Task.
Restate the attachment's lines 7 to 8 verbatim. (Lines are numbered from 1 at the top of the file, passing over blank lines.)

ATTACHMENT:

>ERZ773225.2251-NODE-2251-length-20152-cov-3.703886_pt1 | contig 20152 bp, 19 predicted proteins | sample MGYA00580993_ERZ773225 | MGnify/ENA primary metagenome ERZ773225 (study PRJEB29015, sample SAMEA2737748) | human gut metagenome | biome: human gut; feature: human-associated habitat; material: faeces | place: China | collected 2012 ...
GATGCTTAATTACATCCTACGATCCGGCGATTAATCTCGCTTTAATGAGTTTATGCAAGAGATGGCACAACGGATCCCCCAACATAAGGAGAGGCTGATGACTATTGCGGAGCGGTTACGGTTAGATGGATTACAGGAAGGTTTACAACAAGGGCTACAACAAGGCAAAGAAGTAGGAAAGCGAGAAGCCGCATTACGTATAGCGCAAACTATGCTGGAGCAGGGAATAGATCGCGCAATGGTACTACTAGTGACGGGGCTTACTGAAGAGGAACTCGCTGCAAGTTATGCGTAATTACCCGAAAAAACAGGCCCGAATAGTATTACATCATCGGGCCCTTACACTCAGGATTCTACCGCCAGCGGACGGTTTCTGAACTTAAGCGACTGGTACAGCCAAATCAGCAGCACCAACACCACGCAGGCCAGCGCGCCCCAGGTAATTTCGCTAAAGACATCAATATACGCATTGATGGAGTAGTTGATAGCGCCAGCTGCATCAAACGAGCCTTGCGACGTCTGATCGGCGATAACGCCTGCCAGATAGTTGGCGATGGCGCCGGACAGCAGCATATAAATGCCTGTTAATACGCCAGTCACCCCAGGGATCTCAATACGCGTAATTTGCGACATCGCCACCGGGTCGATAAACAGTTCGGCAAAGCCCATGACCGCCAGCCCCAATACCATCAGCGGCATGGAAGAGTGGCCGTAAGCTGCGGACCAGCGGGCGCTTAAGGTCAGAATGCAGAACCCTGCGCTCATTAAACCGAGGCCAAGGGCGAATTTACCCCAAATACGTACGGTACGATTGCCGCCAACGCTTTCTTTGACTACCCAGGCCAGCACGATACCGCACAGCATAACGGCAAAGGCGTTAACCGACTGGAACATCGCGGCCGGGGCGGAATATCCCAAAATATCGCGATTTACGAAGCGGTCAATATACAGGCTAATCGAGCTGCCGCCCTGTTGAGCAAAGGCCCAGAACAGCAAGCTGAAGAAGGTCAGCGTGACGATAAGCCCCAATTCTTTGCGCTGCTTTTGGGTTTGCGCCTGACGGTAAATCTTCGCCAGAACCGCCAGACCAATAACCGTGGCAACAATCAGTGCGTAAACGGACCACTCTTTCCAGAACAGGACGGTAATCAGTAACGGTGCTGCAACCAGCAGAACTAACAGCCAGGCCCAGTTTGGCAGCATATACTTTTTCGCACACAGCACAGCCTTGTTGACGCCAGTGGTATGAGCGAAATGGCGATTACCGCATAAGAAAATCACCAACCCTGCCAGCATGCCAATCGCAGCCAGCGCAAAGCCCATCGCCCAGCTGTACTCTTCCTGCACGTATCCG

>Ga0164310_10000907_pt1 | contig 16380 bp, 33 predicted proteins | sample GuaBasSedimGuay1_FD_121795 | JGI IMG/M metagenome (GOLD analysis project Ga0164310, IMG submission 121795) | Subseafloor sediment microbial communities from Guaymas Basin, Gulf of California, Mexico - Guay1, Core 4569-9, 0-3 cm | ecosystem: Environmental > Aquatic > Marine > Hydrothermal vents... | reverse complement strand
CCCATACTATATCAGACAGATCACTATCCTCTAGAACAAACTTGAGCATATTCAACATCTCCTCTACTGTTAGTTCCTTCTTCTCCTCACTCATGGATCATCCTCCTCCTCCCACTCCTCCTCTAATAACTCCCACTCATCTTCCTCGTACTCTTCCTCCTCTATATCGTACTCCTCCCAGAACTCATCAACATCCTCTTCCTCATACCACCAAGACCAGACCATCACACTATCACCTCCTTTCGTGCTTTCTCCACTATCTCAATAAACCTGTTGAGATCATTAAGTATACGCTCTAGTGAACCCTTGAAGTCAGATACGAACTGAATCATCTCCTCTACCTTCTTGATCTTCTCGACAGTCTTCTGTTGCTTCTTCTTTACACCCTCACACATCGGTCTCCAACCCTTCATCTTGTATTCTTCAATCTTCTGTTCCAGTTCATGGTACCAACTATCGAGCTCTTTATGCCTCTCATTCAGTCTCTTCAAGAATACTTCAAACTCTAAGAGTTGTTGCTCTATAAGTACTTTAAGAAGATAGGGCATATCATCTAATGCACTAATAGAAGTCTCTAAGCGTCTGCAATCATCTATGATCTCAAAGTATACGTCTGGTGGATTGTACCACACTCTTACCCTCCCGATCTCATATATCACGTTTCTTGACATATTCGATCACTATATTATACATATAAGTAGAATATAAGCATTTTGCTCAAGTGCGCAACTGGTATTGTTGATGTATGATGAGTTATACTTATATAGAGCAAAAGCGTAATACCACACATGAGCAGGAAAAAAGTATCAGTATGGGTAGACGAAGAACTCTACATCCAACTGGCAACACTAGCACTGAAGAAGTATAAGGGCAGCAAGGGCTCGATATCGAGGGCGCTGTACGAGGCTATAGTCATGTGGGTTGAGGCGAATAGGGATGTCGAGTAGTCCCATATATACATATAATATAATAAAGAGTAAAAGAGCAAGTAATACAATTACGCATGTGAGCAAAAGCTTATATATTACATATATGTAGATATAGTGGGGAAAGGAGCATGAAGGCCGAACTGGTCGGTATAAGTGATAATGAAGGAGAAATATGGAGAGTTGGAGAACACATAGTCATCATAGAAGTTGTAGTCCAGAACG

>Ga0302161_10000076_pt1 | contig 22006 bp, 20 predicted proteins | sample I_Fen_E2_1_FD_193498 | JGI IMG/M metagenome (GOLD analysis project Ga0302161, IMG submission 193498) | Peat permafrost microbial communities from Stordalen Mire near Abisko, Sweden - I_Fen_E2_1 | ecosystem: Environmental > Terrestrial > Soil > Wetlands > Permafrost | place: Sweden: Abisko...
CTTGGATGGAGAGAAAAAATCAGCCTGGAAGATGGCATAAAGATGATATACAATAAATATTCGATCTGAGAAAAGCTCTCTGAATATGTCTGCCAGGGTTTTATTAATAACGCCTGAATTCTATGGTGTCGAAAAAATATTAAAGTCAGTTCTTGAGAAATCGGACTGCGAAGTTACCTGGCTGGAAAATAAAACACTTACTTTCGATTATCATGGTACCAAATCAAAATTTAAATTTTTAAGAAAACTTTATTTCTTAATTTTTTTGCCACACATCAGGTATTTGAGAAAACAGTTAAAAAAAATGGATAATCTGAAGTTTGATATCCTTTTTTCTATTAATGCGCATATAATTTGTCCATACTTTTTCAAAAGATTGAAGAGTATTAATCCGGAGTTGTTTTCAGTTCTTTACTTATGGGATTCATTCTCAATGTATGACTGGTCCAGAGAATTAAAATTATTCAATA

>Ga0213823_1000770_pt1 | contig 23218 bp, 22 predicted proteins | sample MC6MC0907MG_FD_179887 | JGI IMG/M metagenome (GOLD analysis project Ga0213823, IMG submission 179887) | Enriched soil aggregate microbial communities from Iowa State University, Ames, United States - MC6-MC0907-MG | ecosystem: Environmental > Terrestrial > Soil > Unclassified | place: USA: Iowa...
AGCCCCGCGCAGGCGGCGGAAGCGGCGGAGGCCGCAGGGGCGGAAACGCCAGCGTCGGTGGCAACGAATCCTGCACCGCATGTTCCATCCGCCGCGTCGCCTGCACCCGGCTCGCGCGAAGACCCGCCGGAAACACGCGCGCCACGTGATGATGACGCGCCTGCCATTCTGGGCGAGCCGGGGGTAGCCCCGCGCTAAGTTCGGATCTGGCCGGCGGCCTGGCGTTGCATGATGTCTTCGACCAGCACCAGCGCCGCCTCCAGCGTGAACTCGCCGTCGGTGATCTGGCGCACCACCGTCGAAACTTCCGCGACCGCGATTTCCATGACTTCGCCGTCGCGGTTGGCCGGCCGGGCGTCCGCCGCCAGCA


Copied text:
>Ga0213823_1000770_pt1 | contig 23218 bp, 22 predicted proteins | sample MC6MC0907MG_FD_179887 | JGI IMG/M metagenome (GOLD analysis project Ga0213823, IMG submission 179887) | Enriched soil aggregate microbial communities from Iowa State University, Ames, United States - MC6-MC0907-MG | ecosystem: Environmental > Terrestrial > Soil > Unclassified | place: USA: Iowa...
AGCCCCGCGCAGGCGGCGGAAGCGGCGGAGGCCGCAGGGGCGGAAACGCCAGCGTCGGTGGCAACGAATCCTGCACCGCATGTTCCATCCGCCGCGTCGCCTGCACCCGGCTCGCGCGAAGACCCGCCGGAAACACGCGCGCCACGTGATGATGACGCGCCTGCCATTCTGGGCGAGCCGGGGGTAGCCCCGCGCTAAGTTCGGATCTGGCCGGCGGCCTGGCGTTGCATGATGTCTTCGACCAGCACCAGCGCCGCCTCCAGCGTGAACTCGCCGTCGGTGATCTGGCGCACCACCGTCGAAACTTCCGCGACCGCGATTTCCATGACTTCGCCGTCGCGGTTGGCCGGCCGGGCGTCCGCCGCCAGCA